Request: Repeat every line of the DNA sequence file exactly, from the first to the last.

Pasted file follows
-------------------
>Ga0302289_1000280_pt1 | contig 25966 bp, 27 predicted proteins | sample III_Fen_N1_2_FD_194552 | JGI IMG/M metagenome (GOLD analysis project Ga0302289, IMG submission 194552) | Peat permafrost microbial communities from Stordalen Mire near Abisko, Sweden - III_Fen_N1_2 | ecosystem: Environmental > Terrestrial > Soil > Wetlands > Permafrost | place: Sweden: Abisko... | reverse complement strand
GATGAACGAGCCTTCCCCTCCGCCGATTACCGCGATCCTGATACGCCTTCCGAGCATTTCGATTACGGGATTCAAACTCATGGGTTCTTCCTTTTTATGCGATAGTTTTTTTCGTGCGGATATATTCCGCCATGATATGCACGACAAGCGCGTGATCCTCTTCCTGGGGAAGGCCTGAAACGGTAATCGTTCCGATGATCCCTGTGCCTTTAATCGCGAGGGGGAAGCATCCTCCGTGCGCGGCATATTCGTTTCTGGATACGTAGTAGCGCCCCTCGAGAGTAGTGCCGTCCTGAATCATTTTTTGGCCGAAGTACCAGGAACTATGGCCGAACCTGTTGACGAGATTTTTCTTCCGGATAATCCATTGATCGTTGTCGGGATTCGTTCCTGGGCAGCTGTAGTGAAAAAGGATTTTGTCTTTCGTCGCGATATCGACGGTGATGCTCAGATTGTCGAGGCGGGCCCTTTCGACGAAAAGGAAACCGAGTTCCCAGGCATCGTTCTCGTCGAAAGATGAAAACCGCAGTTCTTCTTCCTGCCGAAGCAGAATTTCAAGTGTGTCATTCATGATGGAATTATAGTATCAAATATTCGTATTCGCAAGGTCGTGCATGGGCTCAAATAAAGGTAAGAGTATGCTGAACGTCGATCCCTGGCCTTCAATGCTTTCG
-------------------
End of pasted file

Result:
>Ga0302289_1000280_pt1 | contig 25966 bp, 27 predicted proteins | sample III_Fen_N1_2_FD_194552 | JGI IMG/M metagenome (GOLD analysis project Ga0302289, IMG submission 194552) | Peat permafrost microbial communities from Stordalen Mire near Abisko, Sweden - III_Fen_N1_2 | ecosystem: Environmental > Terrestrial > Soil > Wetlands > Permafrost | place: Sweden: Abisko... | reverse complement strand
GATGAACGAGCCTTCCCCTCCGCCGATTACCGCGATCCTGATACGCCTTCCGAGCATTTCGATTACGGGATTCAAACTCATGGGTTCTTCCTTTTTATGCGATAGTTTTTTTCGTGCGGATATATTCCGCCATGATATGCACGACAAGCGCGTGATCCTCTTCCTGGGGAAGGCCTGAAACGGTAATCGTTCCGATGATCCCTGTGCCTTTAATCGCGAGGGGGAAGCATCCTCCGTGCGCGGCATATTCGTTTCTGGATACGTAGTAGCGCCCCTCGAGAGTAGTGCCGTCCTGAATCATTTTTTGGCCGAAGTACCAGGAACTATGGCCGAACCTGTTGACGAGATTTTTCTTCCGGATAATCCATTGATCGTTGTCGGGATTCGTTCCTGGGCAGCTGTAGTGAAAAAGGATTTTGTCTTTCGTCGCGATATCGACGGTGATGCTCAGATTGTCGAGGCGGGCCCTTTCGACGAAAAGGAAACCGAGTTCCCAGGCATCGTTCTCGTCGAAAGATGAAAACCGCAGTTCTTCTTCCTGCCGAAGCAGAATTTCAAGTGTGTCATTCATGATGGAATTATAGTATCAAATATTCGTATTCGCAAGGTCGTGCATGGGCTCAAATAAAGGTAAGAGTATGCTGAACGTCGATCCCTGGCCTTCAATGCTTTCG